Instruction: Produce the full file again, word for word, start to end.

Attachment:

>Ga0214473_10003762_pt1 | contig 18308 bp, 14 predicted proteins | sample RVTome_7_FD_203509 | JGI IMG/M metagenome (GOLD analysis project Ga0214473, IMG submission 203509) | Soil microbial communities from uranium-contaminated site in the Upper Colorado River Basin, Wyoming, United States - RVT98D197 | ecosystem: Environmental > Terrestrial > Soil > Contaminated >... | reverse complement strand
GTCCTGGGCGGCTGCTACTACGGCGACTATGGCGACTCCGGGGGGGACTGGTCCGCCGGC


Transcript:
>Ga0214473_10003762_pt1 | contig 18308 bp, 14 predicted proteins | sample RVTome_7_FD_203509 | JGI IMG/M metagenome (GOLD analysis project Ga0214473, IMG submission 203509) | Soil microbial communities from uranium-contaminated site in the Upper Colorado River Basin, Wyoming, United States - RVT98D197 | ecosystem: Environmental > Terrestrial > Soil > Contaminated >... | reverse complement strand
GTCCTGGGCGGCTGCTACTACGGCGACTATGGCGACTCCGGGGGGGACTGGTCCGCCGGC